Tuesday, June 3, 2014

Heigh ho, heigh ho...or not....

Compared to some people--Husband, for example--I could be considered a bit of a...let's call it "career...butterfly"...flitting from one profession to the next. (Okay...not entirely accurate...but I like the metaphor anyway, so indulge me, here...) What I mean is: Husband has been in the same industry since he graduated from college. There's absolutely nothing wrong with that--he finds it both satisfying and stimulating, and he could perfectly well see himself contentedly continuing in this vein until he retires one day. On the other hand, while I started out with pretty concrete plans--deciding in high school that I wanted to major in speech-language pathology--my own employment path has been characterized by a few more twists and turns along the way. Oh sure, I did practice as an SLP...for a while. After completing my studies, I accepted a position with a nearby school system, and worked there for 5 years. Then I left for a neighboring county. Next I switched schools within that district. Finally, when Husband and I agreed that we were ready to start a family, I felt the moment had also arrived for..."something else, career-wise"...whatever that might be.

Inspiration came from someone (a total stranger, oddly...and fortuitously...enough) suggesting to me that I try getting hired as a sign-language interpreter, since I'd had experience with ASL during both my undergrad and graduate education. So I contacted a local community college to set up an interview...confessing sheepishly that I'd need to bring along my then-16-month-old, since I hadn't arranged any kind of babysitting for him yet. The woman who met with me was warm, friendly, and delightful in every way...and I believe also sympathetic, since she herself was about 7-months pregnant at the time! As I remember it, Derek sat quietly in the corner and colored, while we conducted our "adult business". And although I told the lady very honestly that I was rusty...and extremely nervous...she ended up offering me a job anyway (bless her little pea-pickin' heart).

I was elated...exhilarated...energized by my new opportunity! And so I set off to work on Day One, ready to take on any and all challenges (such as my first assignment: interpreting a college-level Spanish class...for a Deaf student...into ASL--yeah, if that doesn't make your head explode, NOTHING will...) It was September 11, 2001. I dropped off my toddler for his initial foray into the perilous world of in-home daycare. Let's just say...he did not take it well--full-on screaming, sobbing, separation-anxiety tantrum. Yeah, I was a mess when I fled the scene. And that was of course before I heard the initial reports out of New York, as I was listening to the radio on my commute. Obviously it was a first-day-on-the-job that I will never forget.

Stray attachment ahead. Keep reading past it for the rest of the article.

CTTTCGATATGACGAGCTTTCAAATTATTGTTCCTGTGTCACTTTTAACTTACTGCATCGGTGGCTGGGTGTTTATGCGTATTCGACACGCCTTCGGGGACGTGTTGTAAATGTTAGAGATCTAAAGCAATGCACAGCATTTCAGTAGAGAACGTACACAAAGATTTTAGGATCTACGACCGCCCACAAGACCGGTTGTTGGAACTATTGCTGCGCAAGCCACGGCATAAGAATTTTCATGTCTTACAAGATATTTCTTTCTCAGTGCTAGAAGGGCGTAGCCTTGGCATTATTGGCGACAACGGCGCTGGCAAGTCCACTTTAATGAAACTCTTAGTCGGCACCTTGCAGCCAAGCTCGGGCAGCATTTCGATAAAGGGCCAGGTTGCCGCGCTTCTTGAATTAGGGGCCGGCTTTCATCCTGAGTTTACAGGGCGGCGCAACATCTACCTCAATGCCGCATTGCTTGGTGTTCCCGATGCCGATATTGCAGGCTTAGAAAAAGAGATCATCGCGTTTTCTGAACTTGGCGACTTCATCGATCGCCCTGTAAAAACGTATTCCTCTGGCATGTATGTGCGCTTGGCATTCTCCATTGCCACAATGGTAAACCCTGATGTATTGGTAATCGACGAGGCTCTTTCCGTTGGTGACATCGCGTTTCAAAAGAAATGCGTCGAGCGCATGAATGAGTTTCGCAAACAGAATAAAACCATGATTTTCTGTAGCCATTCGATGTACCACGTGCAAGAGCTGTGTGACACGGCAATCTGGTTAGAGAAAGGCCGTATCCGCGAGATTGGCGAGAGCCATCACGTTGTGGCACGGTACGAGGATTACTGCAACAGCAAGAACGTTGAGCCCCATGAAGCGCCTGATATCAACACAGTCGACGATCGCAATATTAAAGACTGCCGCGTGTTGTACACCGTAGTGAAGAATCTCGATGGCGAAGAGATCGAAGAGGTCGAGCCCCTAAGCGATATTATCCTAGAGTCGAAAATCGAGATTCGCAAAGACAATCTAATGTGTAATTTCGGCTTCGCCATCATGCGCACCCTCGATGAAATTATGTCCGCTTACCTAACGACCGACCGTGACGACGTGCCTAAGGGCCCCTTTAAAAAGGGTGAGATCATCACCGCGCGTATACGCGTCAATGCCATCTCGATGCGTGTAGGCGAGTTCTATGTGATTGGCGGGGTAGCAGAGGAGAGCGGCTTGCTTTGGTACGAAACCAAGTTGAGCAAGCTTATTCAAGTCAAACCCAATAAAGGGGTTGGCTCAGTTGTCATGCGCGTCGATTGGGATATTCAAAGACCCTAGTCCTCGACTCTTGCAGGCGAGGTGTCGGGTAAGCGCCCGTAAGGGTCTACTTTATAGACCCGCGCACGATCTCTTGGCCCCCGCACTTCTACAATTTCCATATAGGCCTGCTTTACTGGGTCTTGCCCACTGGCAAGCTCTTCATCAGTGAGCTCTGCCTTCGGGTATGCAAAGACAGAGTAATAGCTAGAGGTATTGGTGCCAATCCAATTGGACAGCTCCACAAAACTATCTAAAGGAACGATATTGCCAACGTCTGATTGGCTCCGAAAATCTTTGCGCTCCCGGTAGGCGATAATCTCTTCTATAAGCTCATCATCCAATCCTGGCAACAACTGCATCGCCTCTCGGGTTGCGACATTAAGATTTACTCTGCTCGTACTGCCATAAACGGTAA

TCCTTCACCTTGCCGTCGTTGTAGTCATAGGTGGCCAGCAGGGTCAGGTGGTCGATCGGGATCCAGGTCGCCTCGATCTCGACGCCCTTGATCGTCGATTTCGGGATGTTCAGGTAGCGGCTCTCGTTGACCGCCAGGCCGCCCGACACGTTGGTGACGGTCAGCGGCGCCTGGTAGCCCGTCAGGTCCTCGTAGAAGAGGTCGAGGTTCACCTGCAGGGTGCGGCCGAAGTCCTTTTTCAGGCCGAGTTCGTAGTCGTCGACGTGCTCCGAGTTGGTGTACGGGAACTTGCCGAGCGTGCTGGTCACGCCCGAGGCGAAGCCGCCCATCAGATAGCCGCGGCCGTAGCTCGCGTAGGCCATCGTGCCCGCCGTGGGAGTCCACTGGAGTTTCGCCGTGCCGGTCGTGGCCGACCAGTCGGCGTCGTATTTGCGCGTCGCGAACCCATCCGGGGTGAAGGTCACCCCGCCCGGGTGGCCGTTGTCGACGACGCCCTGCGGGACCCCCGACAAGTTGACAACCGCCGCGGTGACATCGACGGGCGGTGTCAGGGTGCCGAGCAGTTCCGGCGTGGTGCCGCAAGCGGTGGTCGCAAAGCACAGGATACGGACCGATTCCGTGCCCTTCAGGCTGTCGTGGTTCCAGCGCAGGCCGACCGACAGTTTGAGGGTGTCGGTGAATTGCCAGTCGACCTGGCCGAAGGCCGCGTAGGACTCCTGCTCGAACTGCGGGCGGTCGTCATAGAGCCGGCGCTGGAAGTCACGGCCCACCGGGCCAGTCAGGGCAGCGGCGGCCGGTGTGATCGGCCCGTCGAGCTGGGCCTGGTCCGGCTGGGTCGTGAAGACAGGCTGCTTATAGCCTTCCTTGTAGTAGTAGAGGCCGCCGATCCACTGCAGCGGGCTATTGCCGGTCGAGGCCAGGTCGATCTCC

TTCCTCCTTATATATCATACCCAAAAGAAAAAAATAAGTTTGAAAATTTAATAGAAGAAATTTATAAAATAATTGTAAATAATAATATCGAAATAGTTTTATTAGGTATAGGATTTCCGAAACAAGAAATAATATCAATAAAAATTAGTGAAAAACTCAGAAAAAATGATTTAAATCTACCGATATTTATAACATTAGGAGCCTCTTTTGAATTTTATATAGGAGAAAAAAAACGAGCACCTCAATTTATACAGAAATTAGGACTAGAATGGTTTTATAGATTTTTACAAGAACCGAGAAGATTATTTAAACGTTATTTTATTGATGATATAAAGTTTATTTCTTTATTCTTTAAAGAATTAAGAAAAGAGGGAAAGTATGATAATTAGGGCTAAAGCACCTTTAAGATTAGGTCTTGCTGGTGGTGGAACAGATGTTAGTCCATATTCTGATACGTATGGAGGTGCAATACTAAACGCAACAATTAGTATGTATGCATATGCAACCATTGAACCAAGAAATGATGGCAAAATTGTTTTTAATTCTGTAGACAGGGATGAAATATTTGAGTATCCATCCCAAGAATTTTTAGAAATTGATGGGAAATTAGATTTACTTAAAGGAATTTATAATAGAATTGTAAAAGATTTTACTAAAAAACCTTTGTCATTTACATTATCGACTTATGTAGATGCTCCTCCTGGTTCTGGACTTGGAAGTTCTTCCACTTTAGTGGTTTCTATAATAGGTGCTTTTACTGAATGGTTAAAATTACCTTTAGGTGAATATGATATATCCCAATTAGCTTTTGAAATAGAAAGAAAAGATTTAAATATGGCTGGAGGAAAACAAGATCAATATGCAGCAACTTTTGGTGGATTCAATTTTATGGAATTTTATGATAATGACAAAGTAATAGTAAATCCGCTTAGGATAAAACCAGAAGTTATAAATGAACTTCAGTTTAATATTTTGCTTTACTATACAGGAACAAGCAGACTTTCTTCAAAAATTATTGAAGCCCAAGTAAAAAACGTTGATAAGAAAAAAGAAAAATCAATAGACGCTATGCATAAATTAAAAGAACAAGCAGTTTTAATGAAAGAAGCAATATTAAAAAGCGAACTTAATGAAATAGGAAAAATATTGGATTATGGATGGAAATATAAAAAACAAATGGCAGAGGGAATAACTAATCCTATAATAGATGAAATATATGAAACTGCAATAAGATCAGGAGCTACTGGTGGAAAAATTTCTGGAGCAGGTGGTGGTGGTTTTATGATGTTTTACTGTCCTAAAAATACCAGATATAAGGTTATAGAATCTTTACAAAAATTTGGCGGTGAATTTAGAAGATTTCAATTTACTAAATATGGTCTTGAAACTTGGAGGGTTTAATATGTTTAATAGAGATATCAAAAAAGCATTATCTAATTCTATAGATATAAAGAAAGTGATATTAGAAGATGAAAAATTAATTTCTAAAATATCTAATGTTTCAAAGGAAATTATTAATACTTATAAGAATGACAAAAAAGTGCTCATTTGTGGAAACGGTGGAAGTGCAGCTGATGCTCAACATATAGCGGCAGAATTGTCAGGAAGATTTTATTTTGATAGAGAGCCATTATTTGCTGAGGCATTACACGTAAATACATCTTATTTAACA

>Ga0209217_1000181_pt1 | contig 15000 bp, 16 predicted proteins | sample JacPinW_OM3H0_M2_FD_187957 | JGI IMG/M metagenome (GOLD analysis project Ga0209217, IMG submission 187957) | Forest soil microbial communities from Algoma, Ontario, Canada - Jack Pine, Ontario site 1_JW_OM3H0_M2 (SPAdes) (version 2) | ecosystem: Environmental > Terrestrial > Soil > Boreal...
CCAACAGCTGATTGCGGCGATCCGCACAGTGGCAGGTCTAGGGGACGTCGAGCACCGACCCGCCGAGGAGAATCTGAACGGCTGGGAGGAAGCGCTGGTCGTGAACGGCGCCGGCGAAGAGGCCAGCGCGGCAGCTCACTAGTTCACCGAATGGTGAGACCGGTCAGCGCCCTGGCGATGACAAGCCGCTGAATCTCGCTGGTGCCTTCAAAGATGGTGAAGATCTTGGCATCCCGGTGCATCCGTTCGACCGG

Flash forward through almost 13 years, all of which I spent enjoying part-time employment at that very same institution of higher learning...that is, until a few weeks ago. When the Spring Semester came to a close, so did my tenure at the college. At first, the fact barely registered. I mean, we have breaks all the time, for holidays and Summer and whatnot, so it felt perfectly normal to not be putting on my grown-up clothes and motoring off to campus. But then, silly little things began creeping into my consciousness and reminding me that my life had changed...like when I realized I could take down the hang-tag from my rearview mirror (the one that lets me park in the privileged "Faculty" section). It had been a fixture in my peripheral vision since I obtained it my very first day at the school. Then I was explaining to a friend about the carwash I prefer, "You know, it's right next to where I work..." Then my voice cut out abruptly as my brain caught up with what I was saying...and suddenly I couldn't breathe for a moment..."I mean 'used to work'," I concluded when I was able to speak again.

Now that it's truly sunk in at last, it's weird to think that I'm unemployed. And that I don't really have any kind of "vision" about what's next or where to go from here. (I know: how very unlike me! That in itself is a tad frightening...) It may turn out to be merely a...hmm..."rest stop" on the...highway of... gainful-employment? Or it could signal a more significant fork in the road, necessitating a choice...or a brand new map...or fresh GPS coordinates...or directions from a cooperative bystander...who knows? While I don't consider myself "lost" just yet, I may be looking for "the next big thing" in the near future. Wheeeee, off we go!

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